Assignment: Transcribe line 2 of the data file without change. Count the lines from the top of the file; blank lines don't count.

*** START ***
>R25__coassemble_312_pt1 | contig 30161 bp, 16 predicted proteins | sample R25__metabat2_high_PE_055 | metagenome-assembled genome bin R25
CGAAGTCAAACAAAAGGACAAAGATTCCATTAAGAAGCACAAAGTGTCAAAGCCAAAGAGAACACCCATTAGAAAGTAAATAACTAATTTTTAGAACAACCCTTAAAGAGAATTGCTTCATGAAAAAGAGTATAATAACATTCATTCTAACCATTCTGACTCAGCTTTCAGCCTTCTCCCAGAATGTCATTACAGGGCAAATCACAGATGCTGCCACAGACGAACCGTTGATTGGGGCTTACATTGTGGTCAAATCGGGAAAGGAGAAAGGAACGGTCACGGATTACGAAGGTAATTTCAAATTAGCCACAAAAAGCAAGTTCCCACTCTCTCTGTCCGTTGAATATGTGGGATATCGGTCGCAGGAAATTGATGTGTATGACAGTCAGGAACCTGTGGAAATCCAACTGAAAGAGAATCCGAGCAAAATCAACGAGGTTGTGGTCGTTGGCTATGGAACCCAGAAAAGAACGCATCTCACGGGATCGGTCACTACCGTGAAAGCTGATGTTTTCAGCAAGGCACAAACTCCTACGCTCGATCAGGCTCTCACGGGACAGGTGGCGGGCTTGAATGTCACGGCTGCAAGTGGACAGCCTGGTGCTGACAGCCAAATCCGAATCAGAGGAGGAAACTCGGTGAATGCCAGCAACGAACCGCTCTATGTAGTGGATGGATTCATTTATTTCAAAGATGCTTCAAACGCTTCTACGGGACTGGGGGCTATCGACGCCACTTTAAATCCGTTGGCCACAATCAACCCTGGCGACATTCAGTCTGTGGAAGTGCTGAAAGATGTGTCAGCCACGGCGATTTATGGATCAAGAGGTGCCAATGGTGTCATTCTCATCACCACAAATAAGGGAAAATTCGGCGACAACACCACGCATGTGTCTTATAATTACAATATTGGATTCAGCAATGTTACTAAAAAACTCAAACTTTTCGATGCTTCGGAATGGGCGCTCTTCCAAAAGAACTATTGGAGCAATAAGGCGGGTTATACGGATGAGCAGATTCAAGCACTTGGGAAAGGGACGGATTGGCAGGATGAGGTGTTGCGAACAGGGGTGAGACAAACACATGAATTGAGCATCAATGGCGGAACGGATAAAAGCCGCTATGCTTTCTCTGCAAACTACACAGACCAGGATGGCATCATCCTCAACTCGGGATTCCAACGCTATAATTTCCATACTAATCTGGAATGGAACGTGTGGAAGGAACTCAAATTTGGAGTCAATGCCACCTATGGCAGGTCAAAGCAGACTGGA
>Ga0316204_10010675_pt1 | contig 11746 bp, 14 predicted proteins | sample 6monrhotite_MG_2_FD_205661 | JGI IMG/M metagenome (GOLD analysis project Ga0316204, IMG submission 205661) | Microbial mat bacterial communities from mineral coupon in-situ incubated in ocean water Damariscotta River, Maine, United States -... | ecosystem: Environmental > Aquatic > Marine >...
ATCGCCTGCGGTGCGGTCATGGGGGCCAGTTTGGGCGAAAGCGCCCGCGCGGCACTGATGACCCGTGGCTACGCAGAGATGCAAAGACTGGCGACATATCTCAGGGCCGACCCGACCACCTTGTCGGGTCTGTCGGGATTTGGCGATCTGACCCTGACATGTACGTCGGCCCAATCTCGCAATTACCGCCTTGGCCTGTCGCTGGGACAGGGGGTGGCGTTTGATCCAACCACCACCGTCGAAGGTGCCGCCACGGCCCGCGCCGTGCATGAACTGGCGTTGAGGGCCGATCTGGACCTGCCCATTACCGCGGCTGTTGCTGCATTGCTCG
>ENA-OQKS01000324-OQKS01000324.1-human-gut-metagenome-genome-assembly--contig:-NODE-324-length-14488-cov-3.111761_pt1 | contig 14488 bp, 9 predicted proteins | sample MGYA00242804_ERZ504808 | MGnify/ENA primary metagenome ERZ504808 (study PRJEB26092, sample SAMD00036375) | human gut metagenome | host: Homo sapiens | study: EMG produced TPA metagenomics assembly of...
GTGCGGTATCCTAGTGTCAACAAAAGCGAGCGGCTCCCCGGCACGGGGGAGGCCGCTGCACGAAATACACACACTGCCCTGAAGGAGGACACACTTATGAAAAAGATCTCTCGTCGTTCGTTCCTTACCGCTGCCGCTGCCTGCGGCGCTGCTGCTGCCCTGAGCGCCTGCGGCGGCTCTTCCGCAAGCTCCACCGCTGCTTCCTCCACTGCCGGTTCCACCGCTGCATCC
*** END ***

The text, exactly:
CGAAGTCAAACAAAAGGACAAAGATTCCATTAAGAAGCACAAAGTGTCAAAGCCAAAGAGAACACCCATTAGAAAGTAAATAACTAATTTTTAGAACAACCCTTAAAGAGAATTGCTTCATGAAAAAGAGTATAATAACATTCATTCTAACCATTCTGACTCAGCTTTCAGCCTTCTCCCAGAATGTCATTACAGGGCAAATCACAGATGCTGCCACAGACGAACCGTTGATTGGGGCTTACATTGTGGTCAAATCGGGAAAGGAGAAAGGAACGGTCACGGATTACGAAGGTAATTTCAAATTAGCCACAAAAAGCAAGTTCCCACTCTCTCTGTCCGTTGAATATGTGGGATATCGGTCGCAGGAAATTGATGTGTATGACAGTCAGGAACCTGTGGAAATCCAACTGAAAGAGAATCCGAGCAAAATCAACGAGGTTGTGGTCGTTGGCTATGGAACCCAGAAAAGAACGCATCTCACGGGATCGGTCACTACCGTGAAAGCTGATGTTTTCAGCAAGGCACAAACTCCTACGCTCGATCAGGCTCTCACGGGACAGGTGGCGGGCTTGAATGTCACGGCTGCAAGTGGACAGCCTGGTGCTGACAGCCAAATCCGAATCAGAGGAGGAAACTCGGTGAATGCCAGCAACGAACCGCTCTATGTAGTGGATGGATTCATTTATTTCAAAGATGCTTCAAACGCTTCTACGGGACTGGGGGCTATCGACGCCACTTTAAATCCGTTGGCCACAATCAACCCTGGCGACATTCAGTCTGTGGAAGTGCTGAAAGATGTGTCAGCCACGGCGATTTATGGATCAAGAGGTGCCAATGGTGTCATTCTCATCACCACAAATAAGGGAAAATTCGGCGACAACACCACGCATGTGTCTTATAATTACAATATTGGATTCAGCAATGTTACTAAAAAACTCAAACTTTTCGATGCTTCGGAATGGGCGCTCTTCCAAAAGAACTATTGGAGCAATAAGGCGGGTTATACGGATGAGCAGATTCAAGCACTTGGGAAAGGGACGGATTGGCAGGATGAGGTGTTGCGAACAGGGGTGAGACAAACACATGAATTGAGCATCAATGGCGGAACGGATAAAAGCCGCTATGCTTTCTCTGCAAACTACACAGACCAGGATGGCATCATCCTCAACTCGGGATTCCAACGCTATAATTTCCATACTAATCTGGAATGGAACGTGTGGAAGGAACTCAAATTTGGAGTCAATGCCACCTATGGCAGGTCAAAGCAGACTGGA